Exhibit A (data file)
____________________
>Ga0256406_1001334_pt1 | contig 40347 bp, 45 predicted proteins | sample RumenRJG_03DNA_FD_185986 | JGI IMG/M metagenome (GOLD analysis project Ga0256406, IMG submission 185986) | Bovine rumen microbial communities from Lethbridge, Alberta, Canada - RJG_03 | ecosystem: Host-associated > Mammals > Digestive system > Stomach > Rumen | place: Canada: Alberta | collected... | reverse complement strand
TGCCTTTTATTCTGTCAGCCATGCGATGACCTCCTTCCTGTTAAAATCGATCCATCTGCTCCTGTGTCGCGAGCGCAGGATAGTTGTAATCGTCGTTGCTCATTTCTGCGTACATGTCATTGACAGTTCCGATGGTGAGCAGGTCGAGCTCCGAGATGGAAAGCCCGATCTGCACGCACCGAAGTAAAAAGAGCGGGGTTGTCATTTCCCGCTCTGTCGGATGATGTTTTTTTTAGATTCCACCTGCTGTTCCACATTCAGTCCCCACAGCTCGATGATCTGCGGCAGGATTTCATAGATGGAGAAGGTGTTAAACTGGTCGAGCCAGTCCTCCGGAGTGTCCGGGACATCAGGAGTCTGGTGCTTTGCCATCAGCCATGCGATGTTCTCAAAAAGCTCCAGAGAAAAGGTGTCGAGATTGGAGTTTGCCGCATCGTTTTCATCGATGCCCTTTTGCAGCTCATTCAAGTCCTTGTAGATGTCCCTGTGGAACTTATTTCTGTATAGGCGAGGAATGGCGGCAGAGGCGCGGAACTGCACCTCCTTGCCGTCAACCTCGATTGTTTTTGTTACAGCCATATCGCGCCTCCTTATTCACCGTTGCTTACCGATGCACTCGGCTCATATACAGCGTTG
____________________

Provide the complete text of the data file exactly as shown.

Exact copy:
>Ga0256406_1001334_pt1 | contig 40347 bp, 45 predicted proteins | sample RumenRJG_03DNA_FD_185986 | JGI IMG/M metagenome (GOLD analysis project Ga0256406, IMG submission 185986) | Bovine rumen microbial communities from Lethbridge, Alberta, Canada - RJG_03 | ecosystem: Host-associated > Mammals > Digestive system > Stomach > Rumen | place: Canada: Alberta | collected... | reverse complement strand
TGCCTTTTATTCTGTCAGCCATGCGATGACCTCCTTCCTGTTAAAATCGATCCATCTGCTCCTGTGTCGCGAGCGCAGGATAGTTGTAATCGTCGTTGCTCATTTCTGCGTACATGTCATTGACAGTTCCGATGGTGAGCAGGTCGAGCTCCGAGATGGAAAGCCCGATCTGCACGCACCGAAGTAAAAAGAGCGGGGTTGTCATTTCCCGCTCTGTCGGATGATGTTTTTTTTAGATTCCACCTGCTGTTCCACATTCAGTCCCCACAGCTCGATGATCTGCGGCAGGATTTCATAGATGGAGAAGGTGTTAAACTGGTCGAGCCAGTCCTCCGGAGTGTCCGGGACATCAGGAGTCTGGTGCTTTGCCATCAGCCATGCGATGTTCTCAAAAAGCTCCAGAGAAAAGGTGTCGAGATTGGAGTTTGCCGCATCGTTTTCATCGATGCCCTTTTGCAGCTCATTCAAGTCCTTGTAGATGTCCCTGTGGAACTTATTTCTGTATAGGCGAGGAATGGCGGCAGAGGCGCGGAACTGCACCTCCTTGCCGTCAACCTCGATTGTTTTTGTTACAGCCATATCGCGCCTCCTTATTCACCGTTGCTTACCGATGCACTCGGCTCATATACAGCGTTG